The calls for Maine Gov. Paul LePage to be impeached grew louder Thursday in Augusta as a committee investigating blackmail allegations held its first public hearing.
The Government Oversight Committee charged with investigating the governor heard testimony from several legislators. All 23 speakers urged the committee to continue investigating the allegations that LePage blackmailed a charter school to have a political opponent fired.
Many of those speakers also called for legislators to issue impeachment proceedings.
The investigation was launched after Democratic Speaker of the House Mark Eves was abruptly fired from his job as president of the Goodwill-Hinckley School. LePage has admitted to threatening school officials, telling them he would withhold $500,000 in state funding if they hired Eves as president.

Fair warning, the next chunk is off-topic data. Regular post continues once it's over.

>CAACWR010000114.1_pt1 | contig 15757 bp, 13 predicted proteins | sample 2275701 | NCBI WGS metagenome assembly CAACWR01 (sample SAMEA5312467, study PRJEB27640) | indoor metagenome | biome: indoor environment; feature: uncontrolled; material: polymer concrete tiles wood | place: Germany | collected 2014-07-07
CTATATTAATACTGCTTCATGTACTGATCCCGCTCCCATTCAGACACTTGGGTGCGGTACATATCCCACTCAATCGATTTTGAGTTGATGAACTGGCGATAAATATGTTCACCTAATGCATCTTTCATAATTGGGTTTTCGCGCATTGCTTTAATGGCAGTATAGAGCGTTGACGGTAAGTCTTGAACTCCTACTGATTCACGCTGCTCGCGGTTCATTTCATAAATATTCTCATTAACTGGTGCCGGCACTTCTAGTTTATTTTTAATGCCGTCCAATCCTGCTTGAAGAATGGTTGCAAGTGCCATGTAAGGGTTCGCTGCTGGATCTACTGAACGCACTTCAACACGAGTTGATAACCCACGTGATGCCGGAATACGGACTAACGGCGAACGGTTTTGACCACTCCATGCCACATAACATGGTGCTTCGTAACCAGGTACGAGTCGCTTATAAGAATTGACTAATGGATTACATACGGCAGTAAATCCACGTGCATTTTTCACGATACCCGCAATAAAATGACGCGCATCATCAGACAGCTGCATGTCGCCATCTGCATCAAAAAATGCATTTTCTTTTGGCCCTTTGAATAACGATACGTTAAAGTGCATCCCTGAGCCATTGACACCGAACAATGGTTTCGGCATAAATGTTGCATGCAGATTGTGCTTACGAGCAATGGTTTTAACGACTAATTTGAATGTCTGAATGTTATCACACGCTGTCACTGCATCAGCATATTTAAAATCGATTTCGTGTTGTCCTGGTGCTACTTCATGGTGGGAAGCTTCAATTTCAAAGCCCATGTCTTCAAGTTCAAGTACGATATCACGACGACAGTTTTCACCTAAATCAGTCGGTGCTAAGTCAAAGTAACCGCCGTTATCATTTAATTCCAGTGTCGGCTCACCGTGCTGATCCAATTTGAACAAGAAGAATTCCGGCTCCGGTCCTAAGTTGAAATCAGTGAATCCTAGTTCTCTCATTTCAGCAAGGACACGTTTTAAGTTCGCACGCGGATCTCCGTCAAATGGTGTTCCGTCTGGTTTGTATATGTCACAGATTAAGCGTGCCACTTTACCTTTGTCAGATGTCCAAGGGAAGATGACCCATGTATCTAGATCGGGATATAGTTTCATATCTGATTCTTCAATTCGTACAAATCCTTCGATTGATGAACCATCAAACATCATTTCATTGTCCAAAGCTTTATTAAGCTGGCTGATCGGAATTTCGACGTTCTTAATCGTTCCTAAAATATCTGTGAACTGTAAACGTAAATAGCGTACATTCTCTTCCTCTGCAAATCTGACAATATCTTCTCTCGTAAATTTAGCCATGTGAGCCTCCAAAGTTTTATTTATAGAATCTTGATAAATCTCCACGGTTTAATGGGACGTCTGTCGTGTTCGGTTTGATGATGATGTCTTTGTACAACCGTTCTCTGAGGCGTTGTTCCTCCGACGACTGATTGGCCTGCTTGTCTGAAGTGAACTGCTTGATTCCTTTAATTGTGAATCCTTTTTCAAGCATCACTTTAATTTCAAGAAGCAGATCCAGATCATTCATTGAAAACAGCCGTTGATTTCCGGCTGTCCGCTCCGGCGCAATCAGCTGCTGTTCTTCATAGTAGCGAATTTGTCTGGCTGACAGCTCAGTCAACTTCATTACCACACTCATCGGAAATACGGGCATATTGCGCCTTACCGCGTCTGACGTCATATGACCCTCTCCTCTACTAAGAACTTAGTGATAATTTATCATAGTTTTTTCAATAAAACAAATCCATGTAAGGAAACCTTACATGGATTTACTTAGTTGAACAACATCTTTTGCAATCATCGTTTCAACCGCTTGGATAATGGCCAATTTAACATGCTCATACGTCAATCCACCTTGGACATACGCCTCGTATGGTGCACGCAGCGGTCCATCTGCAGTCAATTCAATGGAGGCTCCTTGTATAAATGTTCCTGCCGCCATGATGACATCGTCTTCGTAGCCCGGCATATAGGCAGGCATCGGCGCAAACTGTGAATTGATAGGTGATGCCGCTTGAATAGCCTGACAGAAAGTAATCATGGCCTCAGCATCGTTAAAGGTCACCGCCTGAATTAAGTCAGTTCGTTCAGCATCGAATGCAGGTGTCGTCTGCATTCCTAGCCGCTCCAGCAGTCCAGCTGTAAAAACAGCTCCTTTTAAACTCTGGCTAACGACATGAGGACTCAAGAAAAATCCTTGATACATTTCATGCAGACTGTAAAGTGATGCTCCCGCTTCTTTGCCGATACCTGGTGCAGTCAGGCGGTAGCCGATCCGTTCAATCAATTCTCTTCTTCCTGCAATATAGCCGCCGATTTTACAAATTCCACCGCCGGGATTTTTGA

School officials testified to the GOC committee that they understood the threat the governor was making and felt it would put the school's future in jeopardy. They decided to fire Eves last summer.
The non-partisan and independent Office of Program Evaluation and Government Accountability conducted interviews and presented a report to the GOC, which confirmed the threat to withhold state funding was made, and as a result, Eves lost his job.
Key members of LePage's staff have refused to be interviewed for the OPEGA report, including senior policy advisor Aaron Chadbourne and chief legal counsel Cynthia Montgomery.
Members of the GOC voted 8-3 to issue subpoenas for Chadbourne and Montgomery, and invited several other people close to the issue to testify at their next meeting on Nov. 12.